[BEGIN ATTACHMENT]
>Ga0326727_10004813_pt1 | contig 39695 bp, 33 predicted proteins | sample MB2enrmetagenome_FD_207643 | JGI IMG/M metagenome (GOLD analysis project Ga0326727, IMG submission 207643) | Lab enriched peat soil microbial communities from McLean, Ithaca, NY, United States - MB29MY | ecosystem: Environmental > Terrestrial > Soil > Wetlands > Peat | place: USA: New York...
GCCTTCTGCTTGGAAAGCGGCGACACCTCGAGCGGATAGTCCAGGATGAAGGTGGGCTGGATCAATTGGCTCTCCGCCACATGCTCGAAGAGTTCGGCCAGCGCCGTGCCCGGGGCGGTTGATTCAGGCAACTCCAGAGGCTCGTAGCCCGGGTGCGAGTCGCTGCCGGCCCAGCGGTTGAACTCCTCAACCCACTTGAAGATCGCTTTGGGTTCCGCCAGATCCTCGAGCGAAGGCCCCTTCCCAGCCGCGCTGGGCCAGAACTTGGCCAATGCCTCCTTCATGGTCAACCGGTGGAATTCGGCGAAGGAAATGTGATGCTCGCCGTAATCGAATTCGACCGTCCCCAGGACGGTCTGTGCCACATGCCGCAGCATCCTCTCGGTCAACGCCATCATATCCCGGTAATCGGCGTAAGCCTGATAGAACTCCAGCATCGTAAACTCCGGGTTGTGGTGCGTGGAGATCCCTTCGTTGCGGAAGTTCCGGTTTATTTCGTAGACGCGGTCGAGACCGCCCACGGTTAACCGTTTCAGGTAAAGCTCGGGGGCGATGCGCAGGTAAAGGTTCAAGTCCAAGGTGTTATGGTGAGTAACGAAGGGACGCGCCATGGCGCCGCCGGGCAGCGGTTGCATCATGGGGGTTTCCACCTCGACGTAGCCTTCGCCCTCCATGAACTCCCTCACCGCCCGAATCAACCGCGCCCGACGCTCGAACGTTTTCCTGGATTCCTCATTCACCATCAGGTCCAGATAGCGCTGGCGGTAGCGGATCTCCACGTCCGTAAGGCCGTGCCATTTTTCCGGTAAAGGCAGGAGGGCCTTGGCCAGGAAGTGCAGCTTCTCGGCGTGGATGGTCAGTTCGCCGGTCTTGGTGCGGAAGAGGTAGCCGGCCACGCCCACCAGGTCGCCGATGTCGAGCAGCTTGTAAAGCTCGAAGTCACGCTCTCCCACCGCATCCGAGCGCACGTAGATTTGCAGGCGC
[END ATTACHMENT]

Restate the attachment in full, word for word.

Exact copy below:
>Ga0326727_10004813_pt1 | contig 39695 bp, 33 predicted proteins | sample MB2enrmetagenome_FD_207643 | JGI IMG/M metagenome (GOLD analysis project Ga0326727, IMG submission 207643) | Lab enriched peat soil microbial communities from McLean, Ithaca, NY, United States - MB29MY | ecosystem: Environmental > Terrestrial > Soil > Wetlands > Peat | place: USA: New York...
GCCTTCTGCTTGGAAAGCGGCGACACCTCGAGCGGATAGTCCAGGATGAAGGTGGGCTGGATCAATTGGCTCTCCGCCACATGCTCGAAGAGTTCGGCCAGCGCCGTGCCCGGGGCGGTTGATTCAGGCAACTCCAGAGGCTCGTAGCCCGGGTGCGAGTCGCTGCCGGCCCAGCGGTTGAACTCCTCAACCCACTTGAAGATCGCTTTGGGTTCCGCCAGATCCTCGAGCGAAGGCCCCTTCCCAGCCGCGCTGGGCCAGAACTTGGCCAATGCCTCCTTCATGGTCAACCGGTGGAATTCGGCGAAGGAAATGTGATGCTCGCCGTAATCGAATTCGACCGTCCCCAGGACGGTCTGTGCCACATGCCGCAGCATCCTCTCGGTCAACGCCATCATATCCCGGTAATCGGCGTAAGCCTGATAGAACTCCAGCATCGTAAACTCCGGGTTGTGGTGCGTGGAGATCCCTTCGTTGCGGAAGTTCCGGTTTATTTCGTAGACGCGGTCGAGACCGCCCACGGTTAACCGTTTCAGGTAAAGCTCGGGGGCGATGCGCAGGTAAAGGTTCAAGTCCAAGGTGTTATGGTGAGTAACGAAGGGACGCGCCATGGCGCCGCCGGGCAGCGGTTGCATCATGGGGGTTTCCACCTCGACGTAGCCTTCGCCCTCCATGAACTCCCTCACCGCCCGAATCAACCGCGCCCGACGCTCGAACGTTTTCCTGGATTCCTCATTCACCATCAGGTCCAGATAGCGCTGGCGGTAGCGGATCTCCACGTCCGTAAGGCCGTGCCATTTTTCCGGTAAAGGCAGGAGGGCCTTGGCCAGGAAGTGCAGCTTCTCGGCGTGGATGGTCAGTTCGCCGGTCTTGGTGCGGAAGAGGTAGCCGGCCACGCCCACCAGGTCGCCGATGTCGAGCAGCTTGTAAAGCTCGAAGTCACGCTCTCCCACCGCATCCGAGCGCACGTAGATTTGCAGGCGC